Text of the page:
Book Blog: The Vela by Yoon Ha Lee, Becky Chambers, S.L. Huang, and Rivers Solomon

Posted by on Mar 8, 2019 in Blog, book blog | 0 comments

I review everything I read and post reviews on Goodreads and LibraryThing. That’s not enough. Good books are meant to be shared. Therefore, I’m spotlighting some of my favorite reads here on my site.

The Vela by Yoon Ha Lee, Becky Chambers, S.L. Huang, and Rivers Solomon

available in text and audio, in episodes or in full, from the publisher, Serial Box

The Vela

Summary from the publisher:
In the fading light of a dying star, a soldier for hire searches for a missing refugee ship and uncovers a universe-shattering secret.Asala Sikou is used to looking after number one while crisis reigns in her dying planetary system. But when she’s hired to find a missing refugee ship, she discovers that this is no ordinary rescue mission, and she must play a role in deciding the fate of the whole universe.

What I thought:
I was sent an early copy of this book from the publisher.

I’ve heard good things about Serial Box–and had friends work with them–but I had yet to read any of their serialized novels. I admit to some skepticism. In the case of The Vela I’ve read and loved three of the four authors in the project, and they have unique styles. How would a book flow together? Would it feel disjointed?

To my delight, yes, the book flowed together, and to my surprise, no, it didn’t feel disjointed or like related short stories. It worked–and very well at that, as these are among the best science fiction writers out there right now. Their individual approaches were noticeable if the reader is familiar with their works (S.L. Huang writes breathless action; Becky Chambers has a knack for subtle, emotional touches) but they flowed together seamlessly.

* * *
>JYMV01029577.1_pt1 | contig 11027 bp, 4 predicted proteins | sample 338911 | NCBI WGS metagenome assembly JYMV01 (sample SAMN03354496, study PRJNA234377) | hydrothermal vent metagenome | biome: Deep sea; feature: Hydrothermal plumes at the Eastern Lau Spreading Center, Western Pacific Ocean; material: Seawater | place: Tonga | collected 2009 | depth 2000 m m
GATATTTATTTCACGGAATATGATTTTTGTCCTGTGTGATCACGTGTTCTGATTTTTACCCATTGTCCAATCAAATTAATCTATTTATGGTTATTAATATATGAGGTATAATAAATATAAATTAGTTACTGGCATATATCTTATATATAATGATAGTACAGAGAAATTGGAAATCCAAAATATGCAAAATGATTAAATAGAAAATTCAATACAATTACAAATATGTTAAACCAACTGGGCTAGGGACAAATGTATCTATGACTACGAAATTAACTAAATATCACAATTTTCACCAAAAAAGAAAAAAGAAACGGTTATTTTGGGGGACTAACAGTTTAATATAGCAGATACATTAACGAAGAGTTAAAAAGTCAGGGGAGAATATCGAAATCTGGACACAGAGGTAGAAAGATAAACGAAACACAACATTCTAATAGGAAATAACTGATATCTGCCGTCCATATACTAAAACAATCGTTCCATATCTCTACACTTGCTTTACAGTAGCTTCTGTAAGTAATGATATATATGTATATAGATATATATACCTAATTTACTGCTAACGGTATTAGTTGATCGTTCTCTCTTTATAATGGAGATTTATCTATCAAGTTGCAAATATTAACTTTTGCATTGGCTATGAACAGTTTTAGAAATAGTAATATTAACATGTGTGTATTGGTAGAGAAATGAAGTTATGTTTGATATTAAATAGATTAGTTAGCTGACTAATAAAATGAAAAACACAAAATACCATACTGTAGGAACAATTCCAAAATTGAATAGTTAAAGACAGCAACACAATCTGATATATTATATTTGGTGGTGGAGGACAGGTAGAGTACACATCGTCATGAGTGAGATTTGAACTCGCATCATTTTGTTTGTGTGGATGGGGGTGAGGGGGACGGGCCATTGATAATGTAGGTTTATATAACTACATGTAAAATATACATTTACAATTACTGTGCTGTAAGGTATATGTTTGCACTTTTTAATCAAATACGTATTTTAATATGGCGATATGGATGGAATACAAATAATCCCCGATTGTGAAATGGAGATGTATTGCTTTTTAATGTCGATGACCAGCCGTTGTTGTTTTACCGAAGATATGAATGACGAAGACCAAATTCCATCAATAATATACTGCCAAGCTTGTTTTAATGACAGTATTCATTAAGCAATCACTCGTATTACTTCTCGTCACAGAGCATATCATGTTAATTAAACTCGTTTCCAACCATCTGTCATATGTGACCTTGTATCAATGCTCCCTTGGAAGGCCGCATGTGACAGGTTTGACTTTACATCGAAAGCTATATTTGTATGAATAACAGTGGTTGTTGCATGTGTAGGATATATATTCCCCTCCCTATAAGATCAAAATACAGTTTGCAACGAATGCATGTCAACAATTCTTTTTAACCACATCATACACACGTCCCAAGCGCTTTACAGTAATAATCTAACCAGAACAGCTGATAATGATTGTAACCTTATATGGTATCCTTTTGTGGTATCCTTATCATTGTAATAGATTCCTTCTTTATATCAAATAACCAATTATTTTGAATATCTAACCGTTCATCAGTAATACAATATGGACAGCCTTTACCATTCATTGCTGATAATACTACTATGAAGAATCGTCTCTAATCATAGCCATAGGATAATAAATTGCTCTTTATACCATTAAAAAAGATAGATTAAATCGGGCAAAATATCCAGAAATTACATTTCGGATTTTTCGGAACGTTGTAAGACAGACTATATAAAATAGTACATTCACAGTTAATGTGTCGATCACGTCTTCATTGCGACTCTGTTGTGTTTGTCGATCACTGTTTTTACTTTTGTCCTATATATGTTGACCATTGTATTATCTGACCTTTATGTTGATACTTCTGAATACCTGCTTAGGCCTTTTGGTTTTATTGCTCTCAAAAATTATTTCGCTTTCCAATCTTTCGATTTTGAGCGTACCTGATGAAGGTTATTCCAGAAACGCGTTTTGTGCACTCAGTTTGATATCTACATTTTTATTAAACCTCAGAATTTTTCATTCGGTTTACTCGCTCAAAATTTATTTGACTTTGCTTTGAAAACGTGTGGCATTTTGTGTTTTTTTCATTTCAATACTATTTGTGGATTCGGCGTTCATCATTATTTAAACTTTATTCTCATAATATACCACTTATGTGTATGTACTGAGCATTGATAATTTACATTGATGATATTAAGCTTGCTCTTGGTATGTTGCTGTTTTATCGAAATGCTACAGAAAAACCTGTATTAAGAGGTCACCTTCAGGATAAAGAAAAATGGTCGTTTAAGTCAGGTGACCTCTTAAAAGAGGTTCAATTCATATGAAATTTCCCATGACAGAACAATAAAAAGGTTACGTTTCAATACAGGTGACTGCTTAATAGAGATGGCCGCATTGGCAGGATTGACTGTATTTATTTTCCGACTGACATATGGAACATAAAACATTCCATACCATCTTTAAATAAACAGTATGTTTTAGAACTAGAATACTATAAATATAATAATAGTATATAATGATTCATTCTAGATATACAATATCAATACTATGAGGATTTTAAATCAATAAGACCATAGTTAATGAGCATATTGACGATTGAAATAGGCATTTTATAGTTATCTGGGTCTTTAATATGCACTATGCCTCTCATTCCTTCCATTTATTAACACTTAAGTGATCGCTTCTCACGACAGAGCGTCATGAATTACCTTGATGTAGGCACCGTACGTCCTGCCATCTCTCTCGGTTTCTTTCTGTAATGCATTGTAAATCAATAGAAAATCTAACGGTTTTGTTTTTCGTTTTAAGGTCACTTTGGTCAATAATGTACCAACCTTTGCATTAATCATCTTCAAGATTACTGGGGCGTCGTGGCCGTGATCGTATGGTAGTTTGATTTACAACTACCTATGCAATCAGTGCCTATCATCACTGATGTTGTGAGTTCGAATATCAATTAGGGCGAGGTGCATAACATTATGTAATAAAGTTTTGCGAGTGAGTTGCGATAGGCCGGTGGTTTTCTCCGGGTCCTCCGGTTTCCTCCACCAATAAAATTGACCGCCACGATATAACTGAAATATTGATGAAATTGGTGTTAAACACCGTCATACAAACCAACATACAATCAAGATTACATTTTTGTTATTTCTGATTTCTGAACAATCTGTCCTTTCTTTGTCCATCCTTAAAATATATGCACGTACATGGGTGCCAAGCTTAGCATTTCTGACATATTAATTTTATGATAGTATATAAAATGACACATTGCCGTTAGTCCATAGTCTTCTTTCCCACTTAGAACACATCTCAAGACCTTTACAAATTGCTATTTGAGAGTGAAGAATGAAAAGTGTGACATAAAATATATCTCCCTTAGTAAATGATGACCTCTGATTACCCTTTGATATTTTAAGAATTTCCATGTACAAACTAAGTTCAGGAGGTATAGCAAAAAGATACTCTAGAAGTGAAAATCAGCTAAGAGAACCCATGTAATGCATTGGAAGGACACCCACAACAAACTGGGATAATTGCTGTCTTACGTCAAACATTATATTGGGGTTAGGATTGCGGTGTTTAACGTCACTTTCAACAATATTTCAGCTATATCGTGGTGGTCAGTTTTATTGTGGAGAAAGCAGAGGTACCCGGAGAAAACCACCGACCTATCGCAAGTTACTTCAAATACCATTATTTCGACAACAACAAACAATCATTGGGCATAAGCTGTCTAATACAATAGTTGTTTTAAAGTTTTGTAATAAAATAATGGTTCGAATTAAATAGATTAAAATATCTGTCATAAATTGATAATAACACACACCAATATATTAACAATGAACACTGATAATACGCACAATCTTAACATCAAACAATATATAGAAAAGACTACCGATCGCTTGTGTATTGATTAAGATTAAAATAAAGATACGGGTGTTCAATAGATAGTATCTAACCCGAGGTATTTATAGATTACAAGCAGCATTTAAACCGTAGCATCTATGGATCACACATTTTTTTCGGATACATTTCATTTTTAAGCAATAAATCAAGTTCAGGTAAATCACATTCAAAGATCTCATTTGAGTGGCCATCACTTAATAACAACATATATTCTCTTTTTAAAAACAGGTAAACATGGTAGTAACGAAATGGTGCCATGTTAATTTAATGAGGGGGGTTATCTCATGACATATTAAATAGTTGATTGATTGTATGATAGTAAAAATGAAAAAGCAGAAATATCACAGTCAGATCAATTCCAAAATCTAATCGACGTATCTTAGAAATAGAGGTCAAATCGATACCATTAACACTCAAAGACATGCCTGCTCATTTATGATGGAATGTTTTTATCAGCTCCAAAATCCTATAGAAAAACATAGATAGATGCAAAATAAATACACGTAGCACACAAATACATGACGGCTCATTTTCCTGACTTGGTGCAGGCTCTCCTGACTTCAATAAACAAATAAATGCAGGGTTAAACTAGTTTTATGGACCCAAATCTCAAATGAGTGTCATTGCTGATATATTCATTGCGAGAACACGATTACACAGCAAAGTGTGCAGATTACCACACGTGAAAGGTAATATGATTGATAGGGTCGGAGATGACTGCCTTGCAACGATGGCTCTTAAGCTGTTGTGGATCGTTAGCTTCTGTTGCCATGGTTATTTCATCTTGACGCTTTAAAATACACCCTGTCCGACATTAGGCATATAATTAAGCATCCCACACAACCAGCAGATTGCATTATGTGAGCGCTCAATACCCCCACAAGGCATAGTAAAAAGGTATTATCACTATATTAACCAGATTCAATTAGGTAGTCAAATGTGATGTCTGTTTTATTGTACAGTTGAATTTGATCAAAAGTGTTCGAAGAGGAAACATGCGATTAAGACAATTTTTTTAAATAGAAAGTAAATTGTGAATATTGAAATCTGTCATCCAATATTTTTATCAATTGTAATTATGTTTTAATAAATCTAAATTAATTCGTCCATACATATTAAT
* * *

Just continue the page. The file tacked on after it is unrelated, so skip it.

The Vela is action-packed and visceral, full of emotions, insight, and punch-to-the-gut revelations. The sun is dying, the planetary system with it. The worlds closest to the sun struggle onward as the outer planets succumb to frigid temperatures. Asala is a child refugee from a dying world, grown to become a skilled assassin and bodyguard. When the president of a privileged planet tasks her finding a lost refugee ship, she balks. She has no desire to revisit the dark memories and places of her past. The fact that the president is including his meddlesome hacker child in the mission makes it even more unappealing. However, an uneasy partnership is struck, and Asala soon finds that the search for the Vela will uncover secrets that could save–or destroy–the entire system.

Every character in this is complex and real. Asala has a grittiness to her that is still relatable. Niko, the nonbinary hacker, is idealistic to a fault; I want to add that it’s fantastic to see a nonbinary lead character, and it fully showed how gender wasn’t necessary to define who Niko was or how they behaved. The pacing of the book is extraordinary, especially in light of the alternating chapters by different authors. This is a space opera that really has it all–intense action, near-death scrapes, and tear-inducing scenes. I came to love these characters, and the dramatic conclusion left me in awe.

I’m adding this book to my shortlist for best novel nominees for this year. It’s that good.

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